Battersea Power Station Opens: Photos From London's Newest Shopping Mall

Will Noble
By Will Noble Last edited 18 months ago
Battersea Power Station Opens: Photos From London's Newest Shopping Mall
Ribbons and fireworks over Battersea Power Station
The moment Battersea Power Station (re)opened

It's taken 39 years, many screwy stabs at regeneration — including a theme park and a Chelsea FC ground — and a serious slab of foreign dollar. But Battersea Power Station has finally (re)opened.

Turbine Hall A - every bit as splendid as Tate Modern, possibly more so.

Amid a flurry of ticker tape and an unprompted dig at Donald Trump, Mayor of London Sadiq Khan oversaw the pulling of a lever, heralding a moment which had cost a consortium of Malaysian developers a cool £9 billion to make reality.

Turbine Hall B - a glitzy montage of excess.

Over the past few years, the Battersea site has opened in dribs and drabs, with flashy Frank Gehry apartments, a brewery, a new, tautological tube station et al, but the money shot was always going to be the unboxing of the revamped power station itself — a building that all Londoners know, but almost none have been inside.

The three-way lovechild of Tate Modern, Westfield and Doha Airport.

So what IS it like inside?

In a word: breathtaking. Giles Gilbert Scott's industrial masterpiece is an architectural symphony in two movements; Turbine Hall A opening in 1933, Turbine Hall B following 20 years later. Only by stepping inside do you feel their immense stature, and appreciate the literal powerhouse this building once was.

Art deco detailing on a door
BPS is an art deco lovers' wet dream.

Turbine Hall B is roofed over, glowing with various neons and shopfronts — the three-way lovechild of Tate Modern, Westfield and Doha Airport. Turbine Hall A is the airier, more dashing of the two, with grand industrial windows at either end, a vaulted skylight running through the middle, and lashings of gantries from which to drink up the views.

People crowd round a great green hunk of machinery
Industrial sized chunks of history are smattered around the building.

While the mercantile makeover of the turbine halls admittedly dumbs down the aesthetics (imagine if they'd turned this into another Musée d'Orsay instead), you cannot deny the majesty of what is some of the most divine art deco/modernist architecture London has to offer.

Early worms flock into the power station, as the doors open to the public for the first time.

Until now, we've had to sate ourselves with the views of those Pink Floyd chimneys/six million satisfyingly-arranged bricks alone — but suddenly you can get the full picture of Gilbert Scott's palatial-industrial vision, not to mention a tantalising glimpse of Control Room A, peering at you through a strip of glass.

It's like unlocking a new level on the game that is London.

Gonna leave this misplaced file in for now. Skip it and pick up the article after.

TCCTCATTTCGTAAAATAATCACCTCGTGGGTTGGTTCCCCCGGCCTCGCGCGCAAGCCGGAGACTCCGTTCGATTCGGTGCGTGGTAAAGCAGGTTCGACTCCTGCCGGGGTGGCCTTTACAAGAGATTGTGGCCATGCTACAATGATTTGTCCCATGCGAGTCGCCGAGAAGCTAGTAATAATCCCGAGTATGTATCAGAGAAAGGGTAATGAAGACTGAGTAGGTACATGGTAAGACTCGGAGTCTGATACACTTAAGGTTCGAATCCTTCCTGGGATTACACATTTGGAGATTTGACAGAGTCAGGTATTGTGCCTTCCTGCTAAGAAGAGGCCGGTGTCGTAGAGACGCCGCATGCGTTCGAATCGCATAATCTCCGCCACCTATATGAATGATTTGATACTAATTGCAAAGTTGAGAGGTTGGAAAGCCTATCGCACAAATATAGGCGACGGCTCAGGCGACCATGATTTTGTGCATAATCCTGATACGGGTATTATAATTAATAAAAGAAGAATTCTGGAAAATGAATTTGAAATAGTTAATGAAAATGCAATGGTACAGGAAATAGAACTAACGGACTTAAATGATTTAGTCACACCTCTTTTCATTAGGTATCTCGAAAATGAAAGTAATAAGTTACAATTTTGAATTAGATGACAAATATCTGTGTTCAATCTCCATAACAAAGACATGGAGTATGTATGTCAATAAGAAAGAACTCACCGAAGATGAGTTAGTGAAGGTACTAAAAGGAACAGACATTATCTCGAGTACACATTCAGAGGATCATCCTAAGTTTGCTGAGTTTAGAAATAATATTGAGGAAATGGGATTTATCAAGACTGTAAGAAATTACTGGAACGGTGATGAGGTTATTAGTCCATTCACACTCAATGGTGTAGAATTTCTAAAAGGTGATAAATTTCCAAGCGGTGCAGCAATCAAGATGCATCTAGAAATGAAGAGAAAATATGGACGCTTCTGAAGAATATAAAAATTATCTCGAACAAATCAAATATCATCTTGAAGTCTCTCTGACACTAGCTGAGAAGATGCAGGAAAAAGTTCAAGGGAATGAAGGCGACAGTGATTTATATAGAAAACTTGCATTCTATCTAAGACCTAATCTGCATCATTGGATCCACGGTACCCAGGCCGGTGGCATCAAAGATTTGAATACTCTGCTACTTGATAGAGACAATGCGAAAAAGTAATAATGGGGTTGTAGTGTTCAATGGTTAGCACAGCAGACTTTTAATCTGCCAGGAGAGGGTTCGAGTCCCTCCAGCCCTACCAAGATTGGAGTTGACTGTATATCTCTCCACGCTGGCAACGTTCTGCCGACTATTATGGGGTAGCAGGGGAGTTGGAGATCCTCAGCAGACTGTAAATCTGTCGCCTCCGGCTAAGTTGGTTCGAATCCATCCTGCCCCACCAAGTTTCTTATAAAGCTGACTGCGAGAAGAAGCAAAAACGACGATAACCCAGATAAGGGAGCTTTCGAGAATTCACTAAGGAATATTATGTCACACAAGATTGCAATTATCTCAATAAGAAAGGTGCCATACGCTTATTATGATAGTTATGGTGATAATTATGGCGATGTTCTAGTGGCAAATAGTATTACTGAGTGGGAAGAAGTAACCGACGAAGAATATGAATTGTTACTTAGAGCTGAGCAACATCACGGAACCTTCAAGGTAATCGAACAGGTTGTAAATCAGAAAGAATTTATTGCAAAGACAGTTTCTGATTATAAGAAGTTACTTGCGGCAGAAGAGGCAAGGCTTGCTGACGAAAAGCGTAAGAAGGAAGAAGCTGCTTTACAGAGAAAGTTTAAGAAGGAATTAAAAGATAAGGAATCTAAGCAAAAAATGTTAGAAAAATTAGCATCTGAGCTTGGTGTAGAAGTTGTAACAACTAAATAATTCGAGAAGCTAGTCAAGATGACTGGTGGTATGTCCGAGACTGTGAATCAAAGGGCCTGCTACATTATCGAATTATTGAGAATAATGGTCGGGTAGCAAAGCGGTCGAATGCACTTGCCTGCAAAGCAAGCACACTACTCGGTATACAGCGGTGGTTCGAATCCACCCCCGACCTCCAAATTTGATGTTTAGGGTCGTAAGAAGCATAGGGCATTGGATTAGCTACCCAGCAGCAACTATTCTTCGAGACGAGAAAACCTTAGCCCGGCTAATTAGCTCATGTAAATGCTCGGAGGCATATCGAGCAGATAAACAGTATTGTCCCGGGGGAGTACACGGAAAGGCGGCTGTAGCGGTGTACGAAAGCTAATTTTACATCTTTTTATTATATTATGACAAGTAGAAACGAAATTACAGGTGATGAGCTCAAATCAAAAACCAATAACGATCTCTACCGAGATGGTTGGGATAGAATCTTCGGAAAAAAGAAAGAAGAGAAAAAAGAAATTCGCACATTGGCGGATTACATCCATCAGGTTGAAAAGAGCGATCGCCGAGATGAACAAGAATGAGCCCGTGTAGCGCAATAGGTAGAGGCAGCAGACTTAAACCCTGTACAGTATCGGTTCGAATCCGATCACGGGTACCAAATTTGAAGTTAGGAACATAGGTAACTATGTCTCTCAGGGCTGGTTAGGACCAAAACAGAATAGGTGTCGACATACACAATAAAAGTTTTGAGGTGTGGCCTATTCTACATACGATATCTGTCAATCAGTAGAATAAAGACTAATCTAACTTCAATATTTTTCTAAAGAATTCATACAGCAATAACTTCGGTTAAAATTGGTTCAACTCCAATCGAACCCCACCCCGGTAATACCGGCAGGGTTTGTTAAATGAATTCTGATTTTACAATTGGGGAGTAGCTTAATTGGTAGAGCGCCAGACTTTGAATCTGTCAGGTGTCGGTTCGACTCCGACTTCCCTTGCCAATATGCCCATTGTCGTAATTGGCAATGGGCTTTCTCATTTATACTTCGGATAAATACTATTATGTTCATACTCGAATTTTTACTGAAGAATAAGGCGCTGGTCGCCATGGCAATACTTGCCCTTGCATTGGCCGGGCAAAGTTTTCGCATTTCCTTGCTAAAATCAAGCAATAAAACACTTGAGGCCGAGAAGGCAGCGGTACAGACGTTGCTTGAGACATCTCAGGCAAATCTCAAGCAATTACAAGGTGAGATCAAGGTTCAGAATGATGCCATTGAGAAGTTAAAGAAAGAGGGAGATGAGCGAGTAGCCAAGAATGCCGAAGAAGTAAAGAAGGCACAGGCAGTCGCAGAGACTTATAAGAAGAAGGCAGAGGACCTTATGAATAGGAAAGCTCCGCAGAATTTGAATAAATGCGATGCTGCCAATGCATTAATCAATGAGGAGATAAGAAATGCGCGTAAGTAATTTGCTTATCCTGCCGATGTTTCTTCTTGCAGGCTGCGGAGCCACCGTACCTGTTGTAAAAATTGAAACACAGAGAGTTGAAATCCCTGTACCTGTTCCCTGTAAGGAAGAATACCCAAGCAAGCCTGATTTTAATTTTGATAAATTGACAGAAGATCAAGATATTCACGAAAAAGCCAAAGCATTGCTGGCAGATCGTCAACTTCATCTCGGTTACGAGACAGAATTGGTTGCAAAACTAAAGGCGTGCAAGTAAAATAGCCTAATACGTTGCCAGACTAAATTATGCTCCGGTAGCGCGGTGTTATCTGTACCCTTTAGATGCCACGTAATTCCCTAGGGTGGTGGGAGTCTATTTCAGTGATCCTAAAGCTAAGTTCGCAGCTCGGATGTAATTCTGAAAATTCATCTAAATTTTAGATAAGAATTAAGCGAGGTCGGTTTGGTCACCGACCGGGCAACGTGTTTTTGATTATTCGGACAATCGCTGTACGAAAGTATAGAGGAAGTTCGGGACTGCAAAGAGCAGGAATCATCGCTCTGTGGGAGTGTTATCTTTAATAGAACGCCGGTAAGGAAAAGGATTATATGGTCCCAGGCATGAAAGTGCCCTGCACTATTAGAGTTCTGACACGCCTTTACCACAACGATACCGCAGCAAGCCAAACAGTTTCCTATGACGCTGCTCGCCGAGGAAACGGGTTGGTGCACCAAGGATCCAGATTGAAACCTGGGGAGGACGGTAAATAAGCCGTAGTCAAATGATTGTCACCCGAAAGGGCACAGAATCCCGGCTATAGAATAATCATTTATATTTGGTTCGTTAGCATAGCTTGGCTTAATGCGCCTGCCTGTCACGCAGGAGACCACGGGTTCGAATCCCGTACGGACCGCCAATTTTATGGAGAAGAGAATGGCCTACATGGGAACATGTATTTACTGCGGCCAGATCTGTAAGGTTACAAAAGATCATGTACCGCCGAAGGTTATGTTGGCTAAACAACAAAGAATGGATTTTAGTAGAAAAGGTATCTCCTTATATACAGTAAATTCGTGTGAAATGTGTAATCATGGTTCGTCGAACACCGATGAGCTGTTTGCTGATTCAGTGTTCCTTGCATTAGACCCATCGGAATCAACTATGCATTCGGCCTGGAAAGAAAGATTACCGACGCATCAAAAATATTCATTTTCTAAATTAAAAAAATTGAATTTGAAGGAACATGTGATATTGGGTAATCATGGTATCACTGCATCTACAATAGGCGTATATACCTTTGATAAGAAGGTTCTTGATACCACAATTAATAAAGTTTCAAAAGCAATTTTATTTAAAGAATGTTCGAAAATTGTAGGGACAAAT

A shot of various shops taken from high up
To the right, you can see the entrance to the new chimney lift.

While Tate Modern's Turbine Hall is filled with thought-provoking installations, both BPS' throb with high-end commercialism. In one fell swoop, here is possibly the world's most drop-dead gorgeous mall, and also one of the most exorbitant: in a scoff-worthy montage of excess, shopfronts glitter with Cartier, Calvin Klein, Rolex, Hugo Boss.... You can purr out of here in a new Bentley for Chrissake — that wasn't an option at Croydon's Whitgift Centre last time we checked.

A person studies a display on Battersea Power Station
There's a small display about the power station and its various proposed incarnations.

There are, though, things to see and do for us hoi polloi. As well as a smattering of less splashy outlets, including a Pret and a Starbucks (because: capitalism), BPS is peppered with old hunks of machinery, labelled up with interesting, if jargony, plaques.

Historic plaques are welcome, if somewhat on the jargony side.

A small display on the regeneration of the power station is genuinely interesting, and includes egregious mock-ups of what the development could have looked like, including some great lunkish tower jutting right out of the middle of the historic power station, which has to've been the work of a bored architect pissing about on a Friday afternoon.

View looking up from the bottom to the top, via various balconies
It's a weird and wondrous experience stepping into an icon.

There's also an elongated bookshop, surrounded by deliciously raw hunks of concrete, which will be pretty good once they've stocked it with copies of Londonist Mapped.

I mean.

And admittedly on opening day, the activities we were most excited about weren't on the table; namely the great glass elevator that shoots up the inside of one of the chimneys (we can now confirm the price of a ticket though: £15.90) and that 1950s-style control room bar where you feel like you're drinking a martini on the set of Thunderbirds. We will be back for those, mark our words.

A 1950s style bar glowing red
The Control Room B bar, sadly not open to the public when we visited.

If nothing else, come to Battersea Power Station for the hair-on-the-back-of-your-neck frisson of finally being inside this skyline icon: many London-curious folk will have explored the inner regions of The Shard, St Paul's, possibly even the BT Tower — but BPS has been so off-limits, even our intrepid Editor-at-Large Matt Brown hadn't stepped foot in until now.

Plenty of gantries provide wonderful viewpoints. Even if Turbine Hall A does sometime feel like an old prison.

It is a weird and wondrous feeling to be here, and you must cast aside all skepticism to visit this beltingly beautiful behemoth as soon as you get the chance. Even if you're not in the market for a Bentley right this moment.

All images by M@/Will Noble/Londonist

Last Updated 24 October 2022

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